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Thursday, 18 October 2012

Leading Ladies - the V&A Hollywood Costume Exhibition

Nothing like a good film Dear Readers, to inspire, terrify or delight. Of course, being a mannequin, presentation of image is as important to me as the main story itself. The sets, music and costumes (like all good supporting actors) come together to set the scene, giving ambience to the storyline and adding to the subliminal character of the actors.
The news then, that the V and A were to mount an exhibition of some of the most iconic costumes from the last century of filmmaking and that Proportion London and sister company GEMS STUDIO were to construct the mannequins for the exhibit, has led me to stalk the workshops all year in the hope that I might get a close up view of some of the sartorial treats in store. Sadly this has not been the case, since like the V and A exhibition “Hollywood Costume", the precious garments themselves must literally be kept under wraps until the very last minute.  But, ever the sleuth, Miss Mannequin has continued to stalk, capturing a box brownies worth of images of the mannequin making process and preparation for the recent launch. This is indeed, the secret life of mannequins!

For just a moment, imagine “The Wizard of Oz” without Dorothy’s gingham dress, “Gone with the Wind” without Scarlett O’Hara’s drawing room curtain dress, or Robert de Niro’s “Taxi Driver” character Travis Bickle, without that infamous army jacket! All those fabulous cinematic images and more are clearly etched on our minds and instantly recalled when we think of our favourite films. As Hollywood Costume Designer Ann Roth so succinctly put it “I don’t dress movie stars. I dress actors who are playing characters.” In this way the costumes become almost as important as the players themselves.

During the preparation and construction process of any memorable costume figure, the ingenuity of the proportion/gems team is frequently tested to the max. Studio Manager Sam Hoye employs many varied techniques to get the perfect pose. For instance, Uma Thurman’s gravity defying, “Kill Bill” karate kick was freeze framed with some very creative armature and sculpt work. From the initial doll-size maquette, utilising tiny wooden articulated artist’s mannequins to show correct positioning, right through to seeing the final figure wearing the toile of the catsuit – this process is truly fascinating.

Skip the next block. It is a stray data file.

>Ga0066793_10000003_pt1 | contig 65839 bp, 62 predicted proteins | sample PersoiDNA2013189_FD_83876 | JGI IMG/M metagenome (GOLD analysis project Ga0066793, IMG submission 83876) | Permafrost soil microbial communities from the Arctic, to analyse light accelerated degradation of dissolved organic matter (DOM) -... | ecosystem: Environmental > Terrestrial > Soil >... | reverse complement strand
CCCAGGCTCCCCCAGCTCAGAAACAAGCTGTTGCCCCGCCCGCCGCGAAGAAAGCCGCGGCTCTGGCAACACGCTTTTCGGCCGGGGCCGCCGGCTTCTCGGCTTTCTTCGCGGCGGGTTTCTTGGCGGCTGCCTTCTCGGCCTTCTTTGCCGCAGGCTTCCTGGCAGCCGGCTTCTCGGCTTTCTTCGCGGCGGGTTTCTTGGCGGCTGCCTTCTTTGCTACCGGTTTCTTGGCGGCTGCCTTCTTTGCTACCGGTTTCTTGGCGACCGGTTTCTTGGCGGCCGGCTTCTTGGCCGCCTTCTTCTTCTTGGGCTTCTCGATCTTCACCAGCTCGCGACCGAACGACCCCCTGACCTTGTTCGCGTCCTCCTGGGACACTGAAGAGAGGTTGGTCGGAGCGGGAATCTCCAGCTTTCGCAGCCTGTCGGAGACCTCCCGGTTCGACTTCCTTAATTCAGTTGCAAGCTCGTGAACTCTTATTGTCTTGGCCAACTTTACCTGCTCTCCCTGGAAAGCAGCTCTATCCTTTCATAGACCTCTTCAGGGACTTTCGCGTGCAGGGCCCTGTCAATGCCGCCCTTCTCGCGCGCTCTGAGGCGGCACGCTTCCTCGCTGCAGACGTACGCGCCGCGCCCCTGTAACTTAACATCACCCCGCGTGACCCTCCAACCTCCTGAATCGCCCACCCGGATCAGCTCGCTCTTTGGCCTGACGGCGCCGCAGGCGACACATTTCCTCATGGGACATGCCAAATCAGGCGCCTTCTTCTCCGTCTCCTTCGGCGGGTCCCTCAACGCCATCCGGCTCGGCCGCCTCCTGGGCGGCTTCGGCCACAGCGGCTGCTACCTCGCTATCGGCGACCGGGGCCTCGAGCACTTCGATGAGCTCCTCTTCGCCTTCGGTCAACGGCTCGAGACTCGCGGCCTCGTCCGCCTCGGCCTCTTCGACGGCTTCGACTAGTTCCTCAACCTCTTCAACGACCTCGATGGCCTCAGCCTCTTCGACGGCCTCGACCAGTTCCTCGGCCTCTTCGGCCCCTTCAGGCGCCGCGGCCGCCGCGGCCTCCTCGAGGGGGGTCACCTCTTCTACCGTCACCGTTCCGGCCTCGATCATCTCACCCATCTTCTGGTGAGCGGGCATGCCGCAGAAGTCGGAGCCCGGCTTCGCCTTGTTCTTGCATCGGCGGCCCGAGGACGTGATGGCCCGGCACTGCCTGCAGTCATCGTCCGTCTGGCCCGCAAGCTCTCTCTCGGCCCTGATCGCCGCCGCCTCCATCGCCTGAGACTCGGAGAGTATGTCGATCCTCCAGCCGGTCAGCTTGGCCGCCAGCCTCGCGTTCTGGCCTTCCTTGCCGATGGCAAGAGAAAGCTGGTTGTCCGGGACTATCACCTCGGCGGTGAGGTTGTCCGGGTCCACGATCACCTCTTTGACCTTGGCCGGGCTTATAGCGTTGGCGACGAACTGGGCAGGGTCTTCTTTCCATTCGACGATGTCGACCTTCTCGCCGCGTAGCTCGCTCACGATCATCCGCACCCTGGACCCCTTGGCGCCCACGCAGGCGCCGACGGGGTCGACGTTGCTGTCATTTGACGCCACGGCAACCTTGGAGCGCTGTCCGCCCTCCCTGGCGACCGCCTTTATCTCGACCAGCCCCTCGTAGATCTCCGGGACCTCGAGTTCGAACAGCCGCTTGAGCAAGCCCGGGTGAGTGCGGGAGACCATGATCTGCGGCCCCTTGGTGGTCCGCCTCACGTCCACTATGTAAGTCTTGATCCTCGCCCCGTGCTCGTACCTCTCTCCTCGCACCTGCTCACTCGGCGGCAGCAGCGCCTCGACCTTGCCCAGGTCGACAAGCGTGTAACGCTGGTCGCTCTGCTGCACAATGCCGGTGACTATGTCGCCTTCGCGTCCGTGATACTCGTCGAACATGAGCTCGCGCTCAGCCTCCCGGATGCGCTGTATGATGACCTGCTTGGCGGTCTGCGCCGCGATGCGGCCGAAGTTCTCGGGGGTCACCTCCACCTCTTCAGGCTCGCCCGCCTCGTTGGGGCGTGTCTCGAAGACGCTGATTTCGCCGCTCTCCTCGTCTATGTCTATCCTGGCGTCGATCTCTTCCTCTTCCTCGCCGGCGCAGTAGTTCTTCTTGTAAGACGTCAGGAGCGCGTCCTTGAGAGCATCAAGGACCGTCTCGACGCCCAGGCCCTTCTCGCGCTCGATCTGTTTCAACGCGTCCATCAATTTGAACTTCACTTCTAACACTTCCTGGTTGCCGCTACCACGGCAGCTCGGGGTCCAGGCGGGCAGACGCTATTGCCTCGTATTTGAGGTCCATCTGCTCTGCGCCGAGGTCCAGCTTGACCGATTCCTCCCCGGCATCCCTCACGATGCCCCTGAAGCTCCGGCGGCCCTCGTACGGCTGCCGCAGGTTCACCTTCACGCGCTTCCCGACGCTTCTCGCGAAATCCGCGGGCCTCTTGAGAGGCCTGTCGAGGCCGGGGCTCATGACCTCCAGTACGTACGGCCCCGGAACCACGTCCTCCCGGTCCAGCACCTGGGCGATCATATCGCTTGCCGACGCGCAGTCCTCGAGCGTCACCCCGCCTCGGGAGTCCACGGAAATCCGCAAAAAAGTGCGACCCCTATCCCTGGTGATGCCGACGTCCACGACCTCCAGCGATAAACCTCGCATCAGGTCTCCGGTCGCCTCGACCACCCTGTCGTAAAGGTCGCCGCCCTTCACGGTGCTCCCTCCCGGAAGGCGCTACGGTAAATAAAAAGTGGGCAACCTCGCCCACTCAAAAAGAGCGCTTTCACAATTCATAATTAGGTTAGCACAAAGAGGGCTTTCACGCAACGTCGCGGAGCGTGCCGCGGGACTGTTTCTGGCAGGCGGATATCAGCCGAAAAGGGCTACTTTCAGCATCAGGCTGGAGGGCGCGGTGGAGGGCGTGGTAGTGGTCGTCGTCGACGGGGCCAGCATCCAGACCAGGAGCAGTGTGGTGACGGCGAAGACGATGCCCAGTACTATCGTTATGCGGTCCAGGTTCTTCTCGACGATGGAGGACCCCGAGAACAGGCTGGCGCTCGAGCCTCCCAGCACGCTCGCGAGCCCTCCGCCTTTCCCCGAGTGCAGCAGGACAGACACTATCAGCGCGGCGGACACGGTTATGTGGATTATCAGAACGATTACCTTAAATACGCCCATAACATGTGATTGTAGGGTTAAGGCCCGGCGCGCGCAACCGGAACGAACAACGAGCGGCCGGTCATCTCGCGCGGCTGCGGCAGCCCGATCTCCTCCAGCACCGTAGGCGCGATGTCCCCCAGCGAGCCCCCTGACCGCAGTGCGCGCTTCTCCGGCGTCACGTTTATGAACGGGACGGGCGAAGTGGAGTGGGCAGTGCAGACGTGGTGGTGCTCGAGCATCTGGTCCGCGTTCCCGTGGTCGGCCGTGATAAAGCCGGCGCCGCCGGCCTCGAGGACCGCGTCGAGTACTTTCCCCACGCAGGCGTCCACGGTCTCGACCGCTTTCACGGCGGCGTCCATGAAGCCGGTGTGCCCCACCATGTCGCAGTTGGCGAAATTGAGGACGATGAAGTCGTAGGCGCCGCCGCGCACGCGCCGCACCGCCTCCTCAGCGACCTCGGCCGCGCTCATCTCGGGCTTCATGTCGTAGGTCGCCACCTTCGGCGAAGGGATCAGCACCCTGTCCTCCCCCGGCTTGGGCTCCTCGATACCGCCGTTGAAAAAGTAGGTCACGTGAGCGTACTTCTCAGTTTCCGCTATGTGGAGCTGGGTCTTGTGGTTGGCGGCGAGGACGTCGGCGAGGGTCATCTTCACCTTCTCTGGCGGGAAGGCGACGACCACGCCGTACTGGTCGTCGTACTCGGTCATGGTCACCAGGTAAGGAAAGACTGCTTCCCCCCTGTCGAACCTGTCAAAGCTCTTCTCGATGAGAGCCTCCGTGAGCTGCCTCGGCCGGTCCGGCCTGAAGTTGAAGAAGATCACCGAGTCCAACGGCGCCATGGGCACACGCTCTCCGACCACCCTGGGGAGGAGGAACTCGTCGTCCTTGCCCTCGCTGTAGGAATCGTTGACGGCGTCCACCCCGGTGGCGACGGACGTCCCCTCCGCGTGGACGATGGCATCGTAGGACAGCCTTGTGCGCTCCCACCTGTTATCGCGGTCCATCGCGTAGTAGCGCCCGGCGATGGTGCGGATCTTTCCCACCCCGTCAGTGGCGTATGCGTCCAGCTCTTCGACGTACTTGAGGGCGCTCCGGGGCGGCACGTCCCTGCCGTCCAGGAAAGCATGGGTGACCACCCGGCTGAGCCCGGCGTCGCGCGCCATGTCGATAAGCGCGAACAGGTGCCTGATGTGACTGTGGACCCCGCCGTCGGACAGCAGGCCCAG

Audrey Hepburn’s much loved “Breakfast at Tiffany” character Holly Golightly, achieved just the right note, slight and understatedly chic, the final elfin figure looked fantastic in her custom made toile.

Tippi Hedren’s lead character in the famous Alfred Hitchcock adaptation of Daphne du Maurier’s “The Birds” swoons with fright, yet still manages to maintain a certain glamour in her repressed tweedy two-piece.


Nicole Kidman’s character in Baz Luhrmann’s delightful jukebox musical “Moulin Rouge” is so memorable as the exotic scarlet songbird Satine. Seated high on the swing above the heads of the sombrely clad throng of enthralled characters below her, the mannequin presented another interesting challenge for the proportion / Gems team. Sam stated ”every figure is unique in pose, body shape and from a conservation aspect”.


These examples are just some of the many figures and costumes on show. I have had such fun recording the project through the eyes of the workshop, but you Dear Reader must attend the exhibition and see for yourself these devastating costumes and where they fit into the magical world of Hollywood storytelling.

Let me know which one was your favourite......

Hollywood Costume, is sponsored by Harry Winston and runs at the V and A until January 27th 2013.
For more information and to book your ticket, visit www.vam.ac.uk/hollywoodcostume

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